CTU Drops Strike Vote, Encourages Other Action on May 1

The Chicago Teachers Union will not hold a May Day strike, but group leadership is planning a “proportional” response to whatever cuts are made to the end of this school year by Chicago Public Schools.

CTU's 800-member House of Delegates did not believe they would generate the results they wanted through a one-day strike, and is instead encouraging members to participate in other labor rallies and events on May 1.

But the delegates also plan to call an emergency meeting to talk over their options in the event CPS institutes additional furlough days.

“There will be action and it will be proportional to what cuts are made,” one delegate said.

What could that action be? CTU President Karen Lewis said nothing is off the table, up to and including an open-ended teacher strike.

“Our members weren’t for it,” she said when asked about the one-day walkout. “We listen to our membership, we don’t just sit up here and make decisions and then just tell them what to do, they didn’t want to do it. Because most of our members said if we’re going to go on strike, let’s just go on a complete and total strike.”

CPS has already furloughed staff on four days and the district faces the possibility of a school year shortened by nearly three weeks as it works through a $129 million budget shortfall and its ongoing lawsuit against Gov. Bruce Rauner and the state.

The union is telling its members they can take personal days to participate in other rallies and events on May 1 to celebrate International Workers' Day. Lewis said she also expects many schools will see fewer students in attendance that day as they join in events with their parents. 

Teachers and delegates alike told Chicago Tonight last week that there were a lot of "mixed emotions" within the union about going on strike and losing another day of pay this year.

Delegates have spent the past month talking over the strike idea with CTU's rank and file, holding informal votes inside schools before Wednesday’s monthly meeting. But some union members have said general support for the one-day walkout just wasn't there this time around.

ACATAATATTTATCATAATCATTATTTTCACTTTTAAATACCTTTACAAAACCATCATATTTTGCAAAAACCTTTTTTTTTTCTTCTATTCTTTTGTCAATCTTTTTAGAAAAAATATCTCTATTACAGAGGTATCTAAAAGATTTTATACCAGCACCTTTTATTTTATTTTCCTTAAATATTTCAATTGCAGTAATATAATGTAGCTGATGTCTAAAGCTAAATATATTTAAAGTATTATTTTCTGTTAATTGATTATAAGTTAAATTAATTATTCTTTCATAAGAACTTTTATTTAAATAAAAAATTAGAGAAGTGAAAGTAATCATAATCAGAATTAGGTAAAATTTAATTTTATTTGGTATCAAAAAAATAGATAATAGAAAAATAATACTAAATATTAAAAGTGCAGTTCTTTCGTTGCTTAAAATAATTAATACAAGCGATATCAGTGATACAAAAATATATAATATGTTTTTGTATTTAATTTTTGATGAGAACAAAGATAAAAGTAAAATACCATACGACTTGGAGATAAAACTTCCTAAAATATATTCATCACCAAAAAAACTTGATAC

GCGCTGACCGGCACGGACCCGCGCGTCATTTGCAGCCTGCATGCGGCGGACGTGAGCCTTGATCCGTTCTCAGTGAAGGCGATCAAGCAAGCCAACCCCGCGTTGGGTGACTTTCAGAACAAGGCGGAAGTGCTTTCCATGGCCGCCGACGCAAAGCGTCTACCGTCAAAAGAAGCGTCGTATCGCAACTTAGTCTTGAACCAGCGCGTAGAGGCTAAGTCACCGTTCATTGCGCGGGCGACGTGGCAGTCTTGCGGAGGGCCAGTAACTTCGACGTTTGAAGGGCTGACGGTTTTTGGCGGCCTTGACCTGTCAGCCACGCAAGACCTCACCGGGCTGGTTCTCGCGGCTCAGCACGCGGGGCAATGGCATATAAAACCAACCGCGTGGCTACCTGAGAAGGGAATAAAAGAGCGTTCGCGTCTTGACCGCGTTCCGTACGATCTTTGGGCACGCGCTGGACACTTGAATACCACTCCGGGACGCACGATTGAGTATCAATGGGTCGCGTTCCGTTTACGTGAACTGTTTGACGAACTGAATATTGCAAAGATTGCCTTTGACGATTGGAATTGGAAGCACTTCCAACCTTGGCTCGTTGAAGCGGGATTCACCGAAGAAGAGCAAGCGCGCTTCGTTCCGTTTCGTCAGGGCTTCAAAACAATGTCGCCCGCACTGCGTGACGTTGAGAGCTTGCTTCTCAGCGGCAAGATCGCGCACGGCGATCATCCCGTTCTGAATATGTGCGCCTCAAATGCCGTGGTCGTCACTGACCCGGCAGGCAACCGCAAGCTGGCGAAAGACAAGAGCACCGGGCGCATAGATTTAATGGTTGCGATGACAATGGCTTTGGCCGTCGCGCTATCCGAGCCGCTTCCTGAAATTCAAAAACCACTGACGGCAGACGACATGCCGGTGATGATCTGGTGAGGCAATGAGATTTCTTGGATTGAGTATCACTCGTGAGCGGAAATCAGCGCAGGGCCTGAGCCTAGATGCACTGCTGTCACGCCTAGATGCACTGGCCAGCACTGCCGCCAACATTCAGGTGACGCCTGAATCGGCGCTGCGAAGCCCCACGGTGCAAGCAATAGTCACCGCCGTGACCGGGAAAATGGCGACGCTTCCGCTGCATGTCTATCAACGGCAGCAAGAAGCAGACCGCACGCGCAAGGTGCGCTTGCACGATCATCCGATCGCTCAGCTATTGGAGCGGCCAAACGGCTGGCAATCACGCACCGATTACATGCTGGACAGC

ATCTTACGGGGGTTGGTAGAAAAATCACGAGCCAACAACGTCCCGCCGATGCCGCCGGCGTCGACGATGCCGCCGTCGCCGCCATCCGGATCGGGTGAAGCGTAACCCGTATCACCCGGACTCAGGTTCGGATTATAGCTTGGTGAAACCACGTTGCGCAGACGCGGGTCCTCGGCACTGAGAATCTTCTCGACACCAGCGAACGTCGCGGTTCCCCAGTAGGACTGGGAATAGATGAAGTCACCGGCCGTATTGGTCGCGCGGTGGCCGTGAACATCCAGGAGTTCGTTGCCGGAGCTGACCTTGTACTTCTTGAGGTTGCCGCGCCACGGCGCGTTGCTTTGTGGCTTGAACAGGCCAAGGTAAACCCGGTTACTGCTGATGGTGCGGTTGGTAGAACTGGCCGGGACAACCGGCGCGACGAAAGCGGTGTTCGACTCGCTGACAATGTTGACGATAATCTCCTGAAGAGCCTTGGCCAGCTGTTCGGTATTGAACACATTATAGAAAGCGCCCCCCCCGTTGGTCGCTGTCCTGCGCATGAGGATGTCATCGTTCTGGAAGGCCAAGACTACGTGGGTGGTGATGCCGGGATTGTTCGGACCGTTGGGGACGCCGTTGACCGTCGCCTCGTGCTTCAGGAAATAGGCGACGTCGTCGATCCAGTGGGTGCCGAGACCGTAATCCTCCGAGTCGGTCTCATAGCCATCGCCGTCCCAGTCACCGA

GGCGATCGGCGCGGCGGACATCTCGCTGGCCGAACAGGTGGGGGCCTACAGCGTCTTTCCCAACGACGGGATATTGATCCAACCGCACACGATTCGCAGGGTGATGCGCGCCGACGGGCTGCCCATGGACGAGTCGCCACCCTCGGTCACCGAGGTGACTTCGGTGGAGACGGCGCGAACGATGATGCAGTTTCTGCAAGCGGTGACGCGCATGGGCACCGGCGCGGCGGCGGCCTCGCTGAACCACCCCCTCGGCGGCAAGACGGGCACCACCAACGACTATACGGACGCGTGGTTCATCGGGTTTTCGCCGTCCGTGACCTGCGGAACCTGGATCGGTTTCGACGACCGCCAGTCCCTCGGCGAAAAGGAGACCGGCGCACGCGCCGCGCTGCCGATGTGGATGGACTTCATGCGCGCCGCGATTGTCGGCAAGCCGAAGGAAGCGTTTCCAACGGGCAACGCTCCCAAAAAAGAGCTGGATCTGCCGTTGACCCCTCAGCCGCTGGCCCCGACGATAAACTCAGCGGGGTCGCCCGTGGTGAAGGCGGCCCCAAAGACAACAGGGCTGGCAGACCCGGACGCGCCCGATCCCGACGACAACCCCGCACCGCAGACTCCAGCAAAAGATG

The governor vetoed $215 million in funds CPS had counted on in its fiscal year 2017 budget, saying those dollars were tied to statewide pension reforms that haven’t been reached. The district and five Chicago parents later sued the governor, claiming the state’s education funding system discriminates against CPS’ largely minority student population.

CPS filed a motion in February saying that unless a Cook County judge intervenes and requires the state to help fund the district’s remaining budget shortfall, it may be forced to end the school year on June 1 rather than the scheduled date of June 20.

CTU leaders see both the furloughs and a shortened school year as massive violations of their labor contract.

The one-day strike would have been CTU’s second in as many years. The union held a “Day of Action” on April 1, 2016 to protest the state’s education funding system and other issues. CTU also voted to go on strike last fall while working through labor negotiations with CPS. That walkout was avoided when the two sides hammered out a new deal in October.

Before the union even finished discussing the possibility of a walkout, CPS had already moved to have their strike deemed illegal, filing a charge with the Illinois Educational Labor Relations Board last month. CPS says that body today determined a May 1 strike would not be justified under state law.

The district also issued a statement in response to the delegates' action Wednesday night, calling on all Chicagoans to stand against the state's "racially discriminatory" funding system.

"This separate and unequal system is at the root of CPS’ funding challenges," CPS spokeswoman Emily Bittner said, "and we are fighting in court to prevent students losing out on valuable instruction that is propelling their academic gains.”

But Lewis said she sees some of that same racial discrimination in the way CPS and Mayor Rahm Emanuel do their budgeting in Chicago.

"It certainly feels that way, and I think there are members of the (Board of Education's) own Latino Advisory Council that felt that way and they got up and resigned and walked out of their meeting," she said. "So we're not the only ones saying that, people do pay attention and they do see that cuts in some areas are different than cuts in others."

Follow Matt Masterson on Twitter: @ByMattMasterson


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